Mount Hope Cemetery Civil War Tour

Mount Hope Cemetery in Rochester, NY

Mount Hope Cemetery in Rochester, NY

It was an unusually beautiful day today in Rochester, New York.  Warm weather prevailed as puffy white clouds filled the skies – a perfect day for a cemetery tour.  How fortunate that Mount Hope was holding their annual Civil War tour this afternoon!

Local historian and columnist Bob Marcotte led the tour, assisted by Friends of Mount Hope president Marilyn Nolte.  We began the tour with Major George B. Force of the 108th, who fell at Antietam.  You’ll recall that two of the Ambrose boys, Robert and Edward, were with the 108th.  Next was Frank A. Badger of the 140th.  Frank was missing and presumed dead after the battle of the Wilderness.  His body was never recovered, but there is a stone in his memory.  One of my Pittsford boys, Matthias L. Lord, was Assistant Surgeon of the 140th.  I wonder if Matthias knew Frank Badger?  We eventually visited seven Civil War soldiers, some of whom died in action.  Others, like Albert Hotchkiss of the 8th NY Cavalry, died at Andersonville Prison.  Several of my Pittsford soldiers were with the 8th Cav.  They will be discussed in upcoming posts.

After the tour the group, about 40 strong, headed back to the cool confines of the gatehouse for some refreshments.  Bob graciously signed his book, Where They Fell, for the interested tour-goers.  As always, it was a pleasure hearing Bob speak.  He is so knowledgeable about Rochester’s Civil War soldiers.

If you haven’t been on a tour at Mount Hope, I’d highly recommend the experience.  There is a lot of walking and many hills, but there are so many beautiful and unique monuments to see.  If you are interested in historical figures, you can find those residing at Mount Hope as well.  Susan B. Anthony, Frederick Douglass, Western Union founder Hiram Sibley and architect Fletcher Steele are among the many notables whose earthly remains were laid to rest at Mount Hope.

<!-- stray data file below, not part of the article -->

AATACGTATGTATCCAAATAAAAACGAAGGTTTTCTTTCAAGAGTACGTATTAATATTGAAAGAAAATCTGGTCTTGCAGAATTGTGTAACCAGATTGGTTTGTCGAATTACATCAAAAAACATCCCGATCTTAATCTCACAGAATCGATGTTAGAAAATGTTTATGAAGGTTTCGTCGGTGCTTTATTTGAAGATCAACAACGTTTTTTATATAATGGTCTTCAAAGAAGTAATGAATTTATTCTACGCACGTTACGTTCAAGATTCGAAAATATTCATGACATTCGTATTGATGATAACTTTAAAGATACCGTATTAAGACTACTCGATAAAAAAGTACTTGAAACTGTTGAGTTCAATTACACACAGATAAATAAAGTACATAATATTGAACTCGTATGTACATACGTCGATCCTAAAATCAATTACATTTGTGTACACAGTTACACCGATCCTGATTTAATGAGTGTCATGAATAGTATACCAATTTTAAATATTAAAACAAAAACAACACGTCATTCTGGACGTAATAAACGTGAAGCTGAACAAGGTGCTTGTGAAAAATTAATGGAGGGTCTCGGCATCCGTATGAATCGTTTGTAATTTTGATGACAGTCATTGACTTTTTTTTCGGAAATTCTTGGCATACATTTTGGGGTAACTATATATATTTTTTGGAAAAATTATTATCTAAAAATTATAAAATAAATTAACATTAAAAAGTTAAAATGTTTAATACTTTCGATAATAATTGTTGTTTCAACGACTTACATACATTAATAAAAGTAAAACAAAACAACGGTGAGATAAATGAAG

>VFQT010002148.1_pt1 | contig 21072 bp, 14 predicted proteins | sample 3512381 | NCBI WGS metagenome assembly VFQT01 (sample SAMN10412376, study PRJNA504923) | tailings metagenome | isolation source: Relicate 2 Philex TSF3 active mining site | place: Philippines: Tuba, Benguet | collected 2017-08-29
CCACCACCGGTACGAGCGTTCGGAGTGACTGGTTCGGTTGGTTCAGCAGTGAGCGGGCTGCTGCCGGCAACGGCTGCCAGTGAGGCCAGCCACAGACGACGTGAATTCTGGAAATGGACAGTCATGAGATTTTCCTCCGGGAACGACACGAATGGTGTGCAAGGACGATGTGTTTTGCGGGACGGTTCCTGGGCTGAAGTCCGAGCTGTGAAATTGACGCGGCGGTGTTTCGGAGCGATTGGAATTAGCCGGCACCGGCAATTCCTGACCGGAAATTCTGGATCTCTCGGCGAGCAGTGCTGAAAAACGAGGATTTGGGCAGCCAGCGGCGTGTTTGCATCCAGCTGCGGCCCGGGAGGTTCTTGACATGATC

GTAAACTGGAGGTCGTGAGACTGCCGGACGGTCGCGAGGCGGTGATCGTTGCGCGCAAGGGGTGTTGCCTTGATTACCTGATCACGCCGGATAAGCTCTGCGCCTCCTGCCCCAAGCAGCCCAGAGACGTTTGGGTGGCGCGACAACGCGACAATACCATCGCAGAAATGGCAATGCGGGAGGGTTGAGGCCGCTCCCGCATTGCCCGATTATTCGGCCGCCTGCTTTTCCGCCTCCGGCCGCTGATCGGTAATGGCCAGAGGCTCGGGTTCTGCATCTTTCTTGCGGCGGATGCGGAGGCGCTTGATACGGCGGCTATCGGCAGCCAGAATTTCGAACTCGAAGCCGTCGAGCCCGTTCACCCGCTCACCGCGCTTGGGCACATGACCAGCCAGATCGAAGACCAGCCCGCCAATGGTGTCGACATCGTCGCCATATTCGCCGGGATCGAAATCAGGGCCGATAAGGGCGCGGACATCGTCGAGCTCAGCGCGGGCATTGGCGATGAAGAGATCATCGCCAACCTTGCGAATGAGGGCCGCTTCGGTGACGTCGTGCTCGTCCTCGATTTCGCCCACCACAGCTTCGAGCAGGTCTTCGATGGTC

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Explore posts in the same categories: Architecture, Civil War Soldiers, Monroe County NY, Rochester NY

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4 Comments on “Mount Hope Cemetery Civil War Tour”

  1. mastershandcreative Says:

    Hey Vickie! (Matt D here) I wish I could ave been there at Mount Hope, it sounds like it was really cool!

  2. Theo Says:

    I have enjoyed reading your posts and look forward to reading more. I came across your site looking for images of soldiers who served in the 13th NY Vol. Inf. and found the second part to your Band of Brothers story on the Ambrose boys. Haven’t found the first part yet but I enjoy looking around for it, start reading other articles and forget why I’m here in the first place. 🙂

    I’ve adopted a Rochester soldier who fought in the 13th NY Vol. Inf. and 22nd NY Vol. Cav., both Rochester regiments. Charles Nelson is buried in Mt. Hope Cemetery along with his wife Sarah, who is buried in an unmarked grave not too far from Charles.

    I’ve told as much of Charles’s story as I know and if you wish to visit this almost forgotten soldier, please visit http://www.nelson.talkingrelics.com . Thank you for keeping history alive.

    • Vicki Profitt Says:

      Thanks, Theo! I’ve been to your site as well. It is an amazing resource about the 13th NY Inf and the 22nd Vol Cav. I’ve got many Perinton soldiers in the 13th. I’ll email you directly regarding those men, and I look forward to checking out your site on a regular basis.

      Part one of the Ambrose boys’ story begins with the Hero Highlight of Richard Ambrose, which was posted on April 11, 2009. The brothers’ stories are so intertwined that I decided to give backgrounds on all of them in the Band of Brothers post dated June 8, 2009. In the future, I will post a Hero Highlight for Edward and Robert as well.

  3. Theo Says:

    I look forward to receiving any information you may have on your Perinton soldiers. Any photos in your possession of these soldiers or headstones would be truly wonderful and should I use any of that information, due credit will be made back to you and your site.

    I will soon make enough free time to read the April 11 & June 8 posts and explore a little. You have a wealth of information here that will assist me greatly when I can make a trip to the area.


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